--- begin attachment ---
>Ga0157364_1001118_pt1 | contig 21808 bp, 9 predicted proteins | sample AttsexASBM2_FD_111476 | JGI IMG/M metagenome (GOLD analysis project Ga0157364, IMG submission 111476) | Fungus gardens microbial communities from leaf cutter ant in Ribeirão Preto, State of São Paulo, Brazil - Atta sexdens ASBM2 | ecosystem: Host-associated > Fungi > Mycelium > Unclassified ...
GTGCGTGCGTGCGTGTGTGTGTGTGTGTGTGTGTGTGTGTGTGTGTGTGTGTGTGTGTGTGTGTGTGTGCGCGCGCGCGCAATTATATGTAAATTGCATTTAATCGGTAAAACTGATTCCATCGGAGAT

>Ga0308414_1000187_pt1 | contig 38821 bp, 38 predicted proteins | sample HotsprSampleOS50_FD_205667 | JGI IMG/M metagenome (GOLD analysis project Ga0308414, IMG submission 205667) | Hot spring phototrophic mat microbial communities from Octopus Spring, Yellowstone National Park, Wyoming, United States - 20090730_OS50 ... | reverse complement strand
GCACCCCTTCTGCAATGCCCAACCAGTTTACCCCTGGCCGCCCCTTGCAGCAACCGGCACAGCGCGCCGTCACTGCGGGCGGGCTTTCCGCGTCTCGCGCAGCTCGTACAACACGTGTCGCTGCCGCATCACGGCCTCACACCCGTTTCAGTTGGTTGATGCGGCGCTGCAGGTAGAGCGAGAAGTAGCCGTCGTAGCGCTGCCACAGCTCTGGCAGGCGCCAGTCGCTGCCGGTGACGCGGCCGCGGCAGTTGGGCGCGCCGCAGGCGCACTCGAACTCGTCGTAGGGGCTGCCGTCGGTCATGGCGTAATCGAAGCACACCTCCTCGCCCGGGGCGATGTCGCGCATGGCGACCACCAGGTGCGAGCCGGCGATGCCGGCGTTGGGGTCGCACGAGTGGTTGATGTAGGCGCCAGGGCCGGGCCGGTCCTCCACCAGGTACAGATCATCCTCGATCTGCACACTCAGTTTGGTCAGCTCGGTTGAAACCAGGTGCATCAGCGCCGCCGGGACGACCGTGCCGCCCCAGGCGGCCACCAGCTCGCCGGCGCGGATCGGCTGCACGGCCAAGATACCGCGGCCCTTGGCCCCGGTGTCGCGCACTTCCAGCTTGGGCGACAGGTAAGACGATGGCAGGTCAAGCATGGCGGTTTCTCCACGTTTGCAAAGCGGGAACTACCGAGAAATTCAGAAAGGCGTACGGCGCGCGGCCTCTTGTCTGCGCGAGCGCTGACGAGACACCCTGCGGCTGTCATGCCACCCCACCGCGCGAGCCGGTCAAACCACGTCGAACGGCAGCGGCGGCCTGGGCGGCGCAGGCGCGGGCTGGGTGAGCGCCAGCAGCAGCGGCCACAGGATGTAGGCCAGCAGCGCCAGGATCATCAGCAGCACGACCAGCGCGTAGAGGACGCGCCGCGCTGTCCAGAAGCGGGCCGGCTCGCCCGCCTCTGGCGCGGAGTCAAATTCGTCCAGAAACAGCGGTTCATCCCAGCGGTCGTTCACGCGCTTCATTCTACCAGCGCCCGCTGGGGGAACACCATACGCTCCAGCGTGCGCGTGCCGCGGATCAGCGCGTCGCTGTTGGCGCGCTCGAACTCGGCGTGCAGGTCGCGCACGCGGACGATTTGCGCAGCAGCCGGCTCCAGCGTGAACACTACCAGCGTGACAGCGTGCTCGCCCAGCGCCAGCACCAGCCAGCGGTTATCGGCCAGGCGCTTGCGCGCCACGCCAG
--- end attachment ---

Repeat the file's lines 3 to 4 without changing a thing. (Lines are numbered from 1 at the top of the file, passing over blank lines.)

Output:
>Ga0308414_1000187_pt1 | contig 38821 bp, 38 predicted proteins | sample HotsprSampleOS50_FD_205667 | JGI IMG/M metagenome (GOLD analysis project Ga0308414, IMG submission 205667) | Hot spring phototrophic mat microbial communities from Octopus Spring, Yellowstone National Park, Wyoming, United States - 20090730_OS50 ... | reverse complement strand
GCACCCCTTCTGCAATGCCCAACCAGTTTACCCCTGGCCGCCCCTTGCAGCAACCGGCACAGCGCGCCGTCACTGCGGGCGGGCTTTCCGCGTCTCGCGCAGCTCGTACAACACGTGTCGCTGCCGCATCACGGCCTCACACCCGTTTCAGTTGGTTGATGCGGCGCTGCAGGTAGAGCGAGAAGTAGCCGTCGTAGCGCTGCCACAGCTCTGGCAGGCGCCAGTCGCTGCCGGTGACGCGGCCGCGGCAGTTGGGCGCGCCGCAGGCGCACTCGAACTCGTCGTAGGGGCTGCCGTCGGTCATGGCGTAATCGAAGCACACCTCCTCGCCCGGGGCGATGTCGCGCATGGCGACCACCAGGTGCGAGCCGGCGATGCCGGCGTTGGGGTCGCACGAGTGGTTGATGTAGGCGCCAGGGCCGGGCCGGTCCTCCACCAGGTACAGATCATCCTCGATCTGCACACTCAGTTTGGTCAGCTCGGTTGAAACCAGGTGCATCAGCGCCGCCGGGACGACCGTGCCGCCCCAGGCGGCCACCAGCTCGCCGGCGCGGATCGGCTGCACGGCCAAGATACCGCGGCCCTTGGCCCCGGTGTCGCGCACTTCCAGCTTGGGCGACAGGTAAGACGATGGCAGGTCAAGCATGGCGGTTTCTCCACGTTTGCAAAGCGGGAACTACCGAGAAATTCAGAAAGGCGTACGGCGCGCGGCCTCTTGTCTGCGCGAGCGCTGACGAGACACCCTGCGGCTGTCATGCCACCCCACCGCGCGAGCCGGTCAAACCACGTCGAACGGCAGCGGCGGCCTGGGCGGCGCAGGCGCGGGCTGGGTGAGCGCCAGCAGCAGCGGCCACAGGATGTAGGCCAGCAGCGCCAGGATCATCAGCAGCACGACCAGCGCGTAGAGGACGCGCCGCGCTGTCCAGAAGCGGGCCGGCTCGCCCGCCTCTGGCGCGGAGTCAAATTCGTCCAGAAACAGCGGTTCATCCCAGCGGTCGTTCACGCGCTTCATTCTACCAGCGCCCGCTGGGGGAACACCATACGCTCCAGCGTGCGCGTGCCGCGGATCAGCGCGTCGCTGTTGGCGCGCTCGAACTCGGCGTGCAGGTCGCGCACGCGGACGATTTGCGCAGCAGCCGGCTCCAGCGTGAACACTACCAGCGTGACAGCGTGCTCGCCCAGCGCCAGCACCAGCCAGCGGTTATCGGCCAGGCGCTTGCGCGCCACGCCAG